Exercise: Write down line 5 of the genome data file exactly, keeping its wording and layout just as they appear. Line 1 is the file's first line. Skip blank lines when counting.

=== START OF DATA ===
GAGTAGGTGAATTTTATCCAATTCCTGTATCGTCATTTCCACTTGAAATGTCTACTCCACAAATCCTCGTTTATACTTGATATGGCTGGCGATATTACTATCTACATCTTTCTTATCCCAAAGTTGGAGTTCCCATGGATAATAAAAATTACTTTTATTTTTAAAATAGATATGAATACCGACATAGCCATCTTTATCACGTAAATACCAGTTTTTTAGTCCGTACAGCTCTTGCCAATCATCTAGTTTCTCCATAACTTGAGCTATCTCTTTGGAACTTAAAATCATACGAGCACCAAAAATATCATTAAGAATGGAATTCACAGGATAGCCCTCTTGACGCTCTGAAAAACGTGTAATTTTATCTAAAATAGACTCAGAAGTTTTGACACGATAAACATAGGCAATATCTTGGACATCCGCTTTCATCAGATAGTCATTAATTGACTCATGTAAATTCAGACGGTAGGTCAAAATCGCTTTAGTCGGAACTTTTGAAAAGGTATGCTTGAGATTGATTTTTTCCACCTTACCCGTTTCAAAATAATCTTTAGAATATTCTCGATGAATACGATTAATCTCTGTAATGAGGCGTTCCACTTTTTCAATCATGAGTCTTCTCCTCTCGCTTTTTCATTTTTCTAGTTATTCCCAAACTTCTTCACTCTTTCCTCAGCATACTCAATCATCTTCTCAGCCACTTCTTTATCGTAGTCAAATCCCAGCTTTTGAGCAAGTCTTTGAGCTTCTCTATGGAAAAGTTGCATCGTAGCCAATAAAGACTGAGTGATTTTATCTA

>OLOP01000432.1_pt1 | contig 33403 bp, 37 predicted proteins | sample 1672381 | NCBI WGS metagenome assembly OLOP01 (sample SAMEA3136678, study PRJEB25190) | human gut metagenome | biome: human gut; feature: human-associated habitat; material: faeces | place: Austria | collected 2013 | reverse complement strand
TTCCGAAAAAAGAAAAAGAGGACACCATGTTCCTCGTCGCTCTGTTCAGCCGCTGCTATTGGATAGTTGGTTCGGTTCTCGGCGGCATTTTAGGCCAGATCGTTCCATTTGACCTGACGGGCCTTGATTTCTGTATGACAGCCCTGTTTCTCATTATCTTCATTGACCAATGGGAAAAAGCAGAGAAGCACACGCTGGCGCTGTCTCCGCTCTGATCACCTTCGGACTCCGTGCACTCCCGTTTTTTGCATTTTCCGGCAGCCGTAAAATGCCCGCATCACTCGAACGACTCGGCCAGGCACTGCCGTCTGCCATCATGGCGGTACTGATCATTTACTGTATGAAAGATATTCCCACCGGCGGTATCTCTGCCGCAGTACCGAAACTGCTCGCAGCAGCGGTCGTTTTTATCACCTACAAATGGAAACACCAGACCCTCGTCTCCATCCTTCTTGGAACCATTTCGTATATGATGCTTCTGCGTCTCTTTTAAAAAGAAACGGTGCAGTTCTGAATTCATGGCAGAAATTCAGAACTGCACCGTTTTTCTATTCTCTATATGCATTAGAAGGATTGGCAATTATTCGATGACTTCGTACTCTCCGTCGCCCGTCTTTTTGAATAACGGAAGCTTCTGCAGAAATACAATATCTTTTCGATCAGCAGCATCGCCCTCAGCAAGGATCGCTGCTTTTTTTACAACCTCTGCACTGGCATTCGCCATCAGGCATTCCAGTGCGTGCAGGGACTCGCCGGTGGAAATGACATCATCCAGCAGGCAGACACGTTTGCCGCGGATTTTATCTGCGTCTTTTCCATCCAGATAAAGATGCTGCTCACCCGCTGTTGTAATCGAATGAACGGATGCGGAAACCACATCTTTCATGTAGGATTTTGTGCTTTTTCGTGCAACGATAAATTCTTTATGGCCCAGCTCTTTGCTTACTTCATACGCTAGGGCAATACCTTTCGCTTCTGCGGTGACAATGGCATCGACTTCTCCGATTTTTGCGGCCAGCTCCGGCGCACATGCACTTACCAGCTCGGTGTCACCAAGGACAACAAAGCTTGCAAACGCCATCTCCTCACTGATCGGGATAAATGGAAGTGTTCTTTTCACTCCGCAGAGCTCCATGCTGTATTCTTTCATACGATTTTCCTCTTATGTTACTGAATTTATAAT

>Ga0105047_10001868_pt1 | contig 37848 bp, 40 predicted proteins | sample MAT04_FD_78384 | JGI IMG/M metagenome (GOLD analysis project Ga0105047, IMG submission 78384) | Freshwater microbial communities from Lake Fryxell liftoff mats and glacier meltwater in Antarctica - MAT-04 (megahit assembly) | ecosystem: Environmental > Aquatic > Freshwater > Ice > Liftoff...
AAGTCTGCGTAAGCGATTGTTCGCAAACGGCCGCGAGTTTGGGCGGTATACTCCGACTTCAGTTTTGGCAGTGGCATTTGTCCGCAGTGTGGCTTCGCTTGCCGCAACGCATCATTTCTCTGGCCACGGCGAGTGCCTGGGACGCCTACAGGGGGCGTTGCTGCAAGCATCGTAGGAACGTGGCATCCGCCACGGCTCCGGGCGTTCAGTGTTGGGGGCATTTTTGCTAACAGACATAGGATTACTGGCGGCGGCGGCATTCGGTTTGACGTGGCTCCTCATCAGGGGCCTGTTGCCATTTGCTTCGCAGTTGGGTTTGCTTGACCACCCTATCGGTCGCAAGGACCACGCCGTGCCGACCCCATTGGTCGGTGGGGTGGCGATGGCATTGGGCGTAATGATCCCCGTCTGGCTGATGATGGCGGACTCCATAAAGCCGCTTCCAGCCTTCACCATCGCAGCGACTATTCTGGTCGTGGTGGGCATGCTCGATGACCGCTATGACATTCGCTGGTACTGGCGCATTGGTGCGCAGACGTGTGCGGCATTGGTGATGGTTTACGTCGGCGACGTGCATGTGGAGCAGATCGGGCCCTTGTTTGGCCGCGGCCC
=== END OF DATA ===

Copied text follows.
AAGTCTGCGTAAGCGATTGTTCGCAAACGGCCGCGAGTTTGGGCGGTATACTCCGACTTCAGTTTTGGCAGTGGCATTTGTCCGCAGTGTGGCTTCGCTTGCCGCAACGCATCATTTCTCTGGCCACGGCGAGTGCCTGGGACGCCTACAGGGGGCGTTGCTGCAAGCATCGTAGGAACGTGGCATCCGCCACGGCTCCGGGCGTTCAGTGTTGGGGGCATTTTTGCTAACAGACATAGGATTACTGGCGGCGGCGGCATTCGGTTTGACGTGGCTCCTCATCAGGGGCCTGTTGCCATTTGCTTCGCAGTTGGGTTTGCTTGACCACCCTATCGGTCGCAAGGACCACGCCGTGCCGACCCCATTGGTCGGTGGGGTGGCGATGGCATTGGGCGTAATGATCCCCGTCTGGCTGATGATGGCGGACTCCATAAAGCCGCTTCCAGCCTTCACCATCGCAGCGACTATTCTGGTCGTGGTGGGCATGCTCGATGACCGCTATGACATTCGCTGGTACTGGCGCATTGGTGCGCAGACGTGTGCGGCATTGGTGATGGTTTACGTCGGCGACGTGCATGTGGAGCAGATCGGGCCCTTGTTTGGCCGCGGCCC